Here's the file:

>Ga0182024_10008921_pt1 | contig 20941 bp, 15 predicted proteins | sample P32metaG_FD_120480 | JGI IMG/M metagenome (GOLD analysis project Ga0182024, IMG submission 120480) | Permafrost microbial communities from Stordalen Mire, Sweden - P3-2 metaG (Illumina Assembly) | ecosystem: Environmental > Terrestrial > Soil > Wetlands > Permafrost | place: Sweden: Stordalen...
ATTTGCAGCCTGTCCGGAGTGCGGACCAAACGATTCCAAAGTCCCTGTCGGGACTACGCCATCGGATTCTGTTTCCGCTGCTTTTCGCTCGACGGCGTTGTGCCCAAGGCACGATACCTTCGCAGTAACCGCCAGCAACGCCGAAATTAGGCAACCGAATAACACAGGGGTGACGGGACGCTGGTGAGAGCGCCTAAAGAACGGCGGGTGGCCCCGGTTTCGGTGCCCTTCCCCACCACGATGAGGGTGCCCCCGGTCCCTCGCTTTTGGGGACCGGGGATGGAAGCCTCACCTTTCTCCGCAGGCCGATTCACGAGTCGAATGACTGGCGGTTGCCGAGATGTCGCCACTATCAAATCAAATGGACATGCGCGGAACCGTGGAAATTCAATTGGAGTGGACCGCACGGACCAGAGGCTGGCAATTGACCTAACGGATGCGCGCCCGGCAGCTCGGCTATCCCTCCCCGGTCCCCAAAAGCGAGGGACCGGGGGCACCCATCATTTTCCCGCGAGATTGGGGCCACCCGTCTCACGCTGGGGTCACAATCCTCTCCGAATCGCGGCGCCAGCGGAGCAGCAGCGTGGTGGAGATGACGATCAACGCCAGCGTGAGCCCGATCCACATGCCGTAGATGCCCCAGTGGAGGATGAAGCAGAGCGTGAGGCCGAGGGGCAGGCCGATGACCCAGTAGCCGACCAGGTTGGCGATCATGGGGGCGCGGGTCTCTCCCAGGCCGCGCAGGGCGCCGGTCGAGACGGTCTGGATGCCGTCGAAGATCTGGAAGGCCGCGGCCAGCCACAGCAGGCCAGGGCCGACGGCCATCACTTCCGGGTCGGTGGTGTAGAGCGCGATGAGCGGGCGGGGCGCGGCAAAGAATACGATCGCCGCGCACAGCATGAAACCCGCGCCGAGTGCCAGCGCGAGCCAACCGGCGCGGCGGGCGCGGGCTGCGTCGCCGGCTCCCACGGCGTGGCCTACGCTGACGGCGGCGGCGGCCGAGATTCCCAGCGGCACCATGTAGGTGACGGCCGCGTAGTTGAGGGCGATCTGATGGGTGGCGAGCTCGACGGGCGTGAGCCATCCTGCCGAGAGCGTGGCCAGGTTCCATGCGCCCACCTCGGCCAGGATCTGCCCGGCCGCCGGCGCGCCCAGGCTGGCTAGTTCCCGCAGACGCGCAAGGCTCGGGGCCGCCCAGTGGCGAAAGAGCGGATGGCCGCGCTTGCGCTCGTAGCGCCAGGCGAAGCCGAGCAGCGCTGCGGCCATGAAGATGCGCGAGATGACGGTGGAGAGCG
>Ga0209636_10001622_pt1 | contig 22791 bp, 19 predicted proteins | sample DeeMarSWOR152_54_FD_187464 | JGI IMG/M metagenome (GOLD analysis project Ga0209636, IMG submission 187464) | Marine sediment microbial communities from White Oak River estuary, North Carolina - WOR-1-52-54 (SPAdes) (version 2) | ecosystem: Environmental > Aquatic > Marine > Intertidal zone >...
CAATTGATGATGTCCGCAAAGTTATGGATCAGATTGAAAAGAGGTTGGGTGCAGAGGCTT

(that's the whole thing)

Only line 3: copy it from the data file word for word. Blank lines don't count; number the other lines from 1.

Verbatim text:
>Ga0209636_10001622_pt1 | contig 22791 bp, 19 predicted proteins | sample DeeMarSWOR152_54_FD_187464 | JGI IMG/M metagenome (GOLD analysis project Ga0209636, IMG submission 187464) | Marine sediment microbial communities from White Oak River estuary, North Carolina - WOR-1-52-54 (SPAdes) (version 2) | ecosystem: Environmental > Aquatic > Marine > Intertidal zone >...